Developers and property owners who had hoped to build multi-family housing objected to the measure, “some mildly and some not,” Meyer said. “But with the passage of time, the amount of concern went down,” he said. “It was not as much of a change as they were expecting ... they realized what we were doing was not unreasonable.”
“What happened to the moratorium?”
Until June 8, any construction in the Indian Land panhandle that needs a new zoning for a property will have to wait. That’s when a Lancaster County moratorium on rezonings north of S.C. 5 is currently set to expire.
Unlike York County’s proposal, the freeze approved by Lancaster County Council last year hasn’t stopped all construction in the area. Any property where zoning already allows for new development, whether commercial or residential, can be developed.
“I’ve heard people ask after they see some activity, ‘What happened to the moratorium?’ ” said Penelope G. Karagounis, Lancaster County’s planning director. “Unfortunately, it still allows for use by right. There’s nothing we can do other than a developer’s agreement to deal with that growth.”
County council approved a moratorium there primarily to update Lancaster’s unified development ordinance, or UDO, which county leaders said had become outdated.
Unlike York County’s proposal, the freeze approved by Lancaster County Council last year hasn’t stopped all new construction in Indian Land.
“If you wanted to put up a strip mall, it would help,” said Steve Willis, the county administrator, but the UDO didn’t envision more “modern” developments such as the mixed commercial and residential features of Fort Mill’s Baxter Village.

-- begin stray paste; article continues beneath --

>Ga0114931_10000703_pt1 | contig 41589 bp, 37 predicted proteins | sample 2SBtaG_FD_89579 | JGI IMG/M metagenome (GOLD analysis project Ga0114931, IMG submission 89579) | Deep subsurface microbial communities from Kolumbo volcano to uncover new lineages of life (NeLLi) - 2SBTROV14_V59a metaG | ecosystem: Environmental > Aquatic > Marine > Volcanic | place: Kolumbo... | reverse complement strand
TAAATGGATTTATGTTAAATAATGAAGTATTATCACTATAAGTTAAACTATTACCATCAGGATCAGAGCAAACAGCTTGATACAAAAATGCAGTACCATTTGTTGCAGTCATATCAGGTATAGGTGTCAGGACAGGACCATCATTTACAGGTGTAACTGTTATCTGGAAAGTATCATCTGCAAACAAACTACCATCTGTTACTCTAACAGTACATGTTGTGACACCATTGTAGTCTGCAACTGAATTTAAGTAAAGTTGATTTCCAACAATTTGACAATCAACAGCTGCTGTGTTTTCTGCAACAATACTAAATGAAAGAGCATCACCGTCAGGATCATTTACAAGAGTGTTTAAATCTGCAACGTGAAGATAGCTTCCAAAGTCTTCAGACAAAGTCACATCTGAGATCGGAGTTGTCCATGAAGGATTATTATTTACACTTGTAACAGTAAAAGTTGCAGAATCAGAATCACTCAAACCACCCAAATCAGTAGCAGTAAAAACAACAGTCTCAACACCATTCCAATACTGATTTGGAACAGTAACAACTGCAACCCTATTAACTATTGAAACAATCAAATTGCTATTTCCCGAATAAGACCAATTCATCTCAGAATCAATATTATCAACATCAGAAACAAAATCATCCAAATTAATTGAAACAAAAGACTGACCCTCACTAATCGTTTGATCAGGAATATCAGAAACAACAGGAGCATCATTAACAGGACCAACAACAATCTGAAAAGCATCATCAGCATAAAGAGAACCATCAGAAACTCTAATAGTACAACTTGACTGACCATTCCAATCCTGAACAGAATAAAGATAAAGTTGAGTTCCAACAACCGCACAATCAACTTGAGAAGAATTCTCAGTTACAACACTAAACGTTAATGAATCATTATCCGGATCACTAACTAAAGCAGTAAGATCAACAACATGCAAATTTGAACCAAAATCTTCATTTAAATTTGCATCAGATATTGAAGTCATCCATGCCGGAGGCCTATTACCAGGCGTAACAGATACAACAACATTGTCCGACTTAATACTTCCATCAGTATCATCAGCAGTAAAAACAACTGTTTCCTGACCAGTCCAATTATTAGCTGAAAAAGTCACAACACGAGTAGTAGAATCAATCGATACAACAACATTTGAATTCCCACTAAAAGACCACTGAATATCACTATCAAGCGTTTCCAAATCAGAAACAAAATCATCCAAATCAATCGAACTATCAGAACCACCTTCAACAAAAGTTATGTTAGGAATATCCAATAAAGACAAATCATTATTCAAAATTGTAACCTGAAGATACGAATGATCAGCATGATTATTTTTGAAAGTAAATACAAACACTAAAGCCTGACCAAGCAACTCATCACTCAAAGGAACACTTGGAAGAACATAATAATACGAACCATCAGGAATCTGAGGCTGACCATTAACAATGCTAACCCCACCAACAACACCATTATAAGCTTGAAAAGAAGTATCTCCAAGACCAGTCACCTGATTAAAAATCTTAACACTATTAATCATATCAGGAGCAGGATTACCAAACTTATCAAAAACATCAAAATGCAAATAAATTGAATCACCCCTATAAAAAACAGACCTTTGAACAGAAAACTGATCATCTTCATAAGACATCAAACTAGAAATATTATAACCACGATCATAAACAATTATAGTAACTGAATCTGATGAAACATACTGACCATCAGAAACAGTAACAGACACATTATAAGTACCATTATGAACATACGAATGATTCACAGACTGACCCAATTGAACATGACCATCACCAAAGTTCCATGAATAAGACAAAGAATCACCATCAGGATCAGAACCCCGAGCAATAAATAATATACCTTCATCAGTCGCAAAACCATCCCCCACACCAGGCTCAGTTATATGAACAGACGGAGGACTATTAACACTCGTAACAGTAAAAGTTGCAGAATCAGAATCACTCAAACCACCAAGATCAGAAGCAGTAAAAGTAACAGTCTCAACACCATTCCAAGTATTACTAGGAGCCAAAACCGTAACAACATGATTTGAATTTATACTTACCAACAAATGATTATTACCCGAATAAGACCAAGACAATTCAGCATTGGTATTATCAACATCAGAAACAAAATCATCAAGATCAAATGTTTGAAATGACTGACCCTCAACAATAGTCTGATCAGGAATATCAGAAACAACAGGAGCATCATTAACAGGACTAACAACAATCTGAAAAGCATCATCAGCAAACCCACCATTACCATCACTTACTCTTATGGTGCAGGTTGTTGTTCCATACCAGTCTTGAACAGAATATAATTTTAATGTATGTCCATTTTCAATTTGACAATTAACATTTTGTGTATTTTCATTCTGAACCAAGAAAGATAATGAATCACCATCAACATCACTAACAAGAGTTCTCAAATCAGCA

At the same time, the standards only permitted more sprawling housing developments than county leaders wanted.
“If you wanted to make the housing more dense, but allow for more greenspace, the old UDO didn’t allow for that,” Willis said.
Growth in the Indian Land area has lead to the same sort of problems York County now hopes to alleviate. Karagounis said that U.S. 521 is the only north-south connector running through the panhandle, in some ways making congestion worse than Fort Mill’s S.C. 160. Likewise, Willis says the year-to-year growth in single-family housing construction reveals a challenge for the whole region.
The Catawba Regional Council of Governments records a 6.3 percent growth in building permits for houses in Lancaster County between 2014 and 2015. In the same stretch of time, York County saw a 54.6 percent growth in building permits.
To deal with the issue, Karagounis said she proposed something similar to what York County is considering now: a moratorium on all building permits in the panhandle, before council scaled back to a zoning freeze.
Now she hopes to achieve some of the same goals with a new formula for assessing impact fees on developers. Currently, the county assesses a $1,000 fee per lot on developers to address public safety issues – increased demand on fire departments, EMS and the sheriff’s office – plus $500 per lot to compensate the school district.
If county council approves, those fees could increase, and take into account the same kind of public facilities questions York County hopes to put into an ordinance at the end of its freeze.
Both measures will require more action from county governments down the road.